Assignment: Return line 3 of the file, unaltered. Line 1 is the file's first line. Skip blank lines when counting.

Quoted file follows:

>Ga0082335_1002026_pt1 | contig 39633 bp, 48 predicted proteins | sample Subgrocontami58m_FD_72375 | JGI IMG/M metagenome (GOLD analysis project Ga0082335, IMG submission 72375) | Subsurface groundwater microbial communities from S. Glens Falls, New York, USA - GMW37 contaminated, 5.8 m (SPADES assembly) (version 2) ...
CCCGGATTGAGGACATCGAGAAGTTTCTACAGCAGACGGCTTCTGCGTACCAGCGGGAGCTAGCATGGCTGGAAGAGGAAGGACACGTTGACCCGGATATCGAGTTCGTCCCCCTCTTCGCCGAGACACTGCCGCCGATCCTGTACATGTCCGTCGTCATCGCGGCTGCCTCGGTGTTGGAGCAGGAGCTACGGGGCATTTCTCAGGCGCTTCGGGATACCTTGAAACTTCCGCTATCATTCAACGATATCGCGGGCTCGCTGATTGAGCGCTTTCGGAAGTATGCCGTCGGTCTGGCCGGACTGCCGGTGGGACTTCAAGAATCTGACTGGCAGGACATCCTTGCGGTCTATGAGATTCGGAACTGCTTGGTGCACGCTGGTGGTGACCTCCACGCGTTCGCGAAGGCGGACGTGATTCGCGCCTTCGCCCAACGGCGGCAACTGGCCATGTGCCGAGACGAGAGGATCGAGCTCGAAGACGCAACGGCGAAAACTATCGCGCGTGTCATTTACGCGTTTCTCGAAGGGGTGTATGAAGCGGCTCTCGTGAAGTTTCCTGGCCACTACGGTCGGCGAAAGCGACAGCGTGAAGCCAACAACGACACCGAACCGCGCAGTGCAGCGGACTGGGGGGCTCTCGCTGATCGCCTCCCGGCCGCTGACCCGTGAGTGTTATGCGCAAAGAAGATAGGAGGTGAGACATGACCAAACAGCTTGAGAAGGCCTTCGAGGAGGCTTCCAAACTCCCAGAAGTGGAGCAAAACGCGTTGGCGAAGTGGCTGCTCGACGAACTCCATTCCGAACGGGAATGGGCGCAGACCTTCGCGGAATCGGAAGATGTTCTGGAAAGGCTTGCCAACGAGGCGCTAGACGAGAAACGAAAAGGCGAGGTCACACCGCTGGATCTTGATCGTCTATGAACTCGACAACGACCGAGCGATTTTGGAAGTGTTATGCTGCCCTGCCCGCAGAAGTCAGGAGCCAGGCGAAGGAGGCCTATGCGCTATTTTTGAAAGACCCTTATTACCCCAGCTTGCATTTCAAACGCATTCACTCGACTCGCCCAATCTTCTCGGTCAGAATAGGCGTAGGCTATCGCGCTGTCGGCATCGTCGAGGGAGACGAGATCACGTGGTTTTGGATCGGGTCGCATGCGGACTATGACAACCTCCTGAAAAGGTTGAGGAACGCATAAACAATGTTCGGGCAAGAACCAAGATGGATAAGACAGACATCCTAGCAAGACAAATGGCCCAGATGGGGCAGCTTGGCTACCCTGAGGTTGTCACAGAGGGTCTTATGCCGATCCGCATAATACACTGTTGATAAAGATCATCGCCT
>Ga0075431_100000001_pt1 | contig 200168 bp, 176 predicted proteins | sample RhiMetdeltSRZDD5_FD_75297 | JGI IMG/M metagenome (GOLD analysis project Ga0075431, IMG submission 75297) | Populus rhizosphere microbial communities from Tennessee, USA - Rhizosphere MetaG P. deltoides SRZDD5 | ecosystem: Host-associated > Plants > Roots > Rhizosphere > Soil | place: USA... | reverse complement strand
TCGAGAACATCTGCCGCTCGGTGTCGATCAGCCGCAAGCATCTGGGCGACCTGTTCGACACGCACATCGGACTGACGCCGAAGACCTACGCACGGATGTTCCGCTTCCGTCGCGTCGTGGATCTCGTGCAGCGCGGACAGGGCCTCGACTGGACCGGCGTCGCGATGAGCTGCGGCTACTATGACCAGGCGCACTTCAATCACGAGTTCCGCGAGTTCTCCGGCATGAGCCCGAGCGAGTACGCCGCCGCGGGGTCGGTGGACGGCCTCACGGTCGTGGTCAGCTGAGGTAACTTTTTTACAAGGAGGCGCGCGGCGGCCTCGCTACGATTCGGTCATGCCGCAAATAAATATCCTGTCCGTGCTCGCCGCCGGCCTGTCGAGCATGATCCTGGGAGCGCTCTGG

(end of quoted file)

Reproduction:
>Ga0075431_100000001_pt1 | contig 200168 bp, 176 predicted proteins | sample RhiMetdeltSRZDD5_FD_75297 | JGI IMG/M metagenome (GOLD analysis project Ga0075431, IMG submission 75297) | Populus rhizosphere microbial communities from Tennessee, USA - Rhizosphere MetaG P. deltoides SRZDD5 | ecosystem: Host-associated > Plants > Roots > Rhizosphere > Soil | place: USA... | reverse complement strand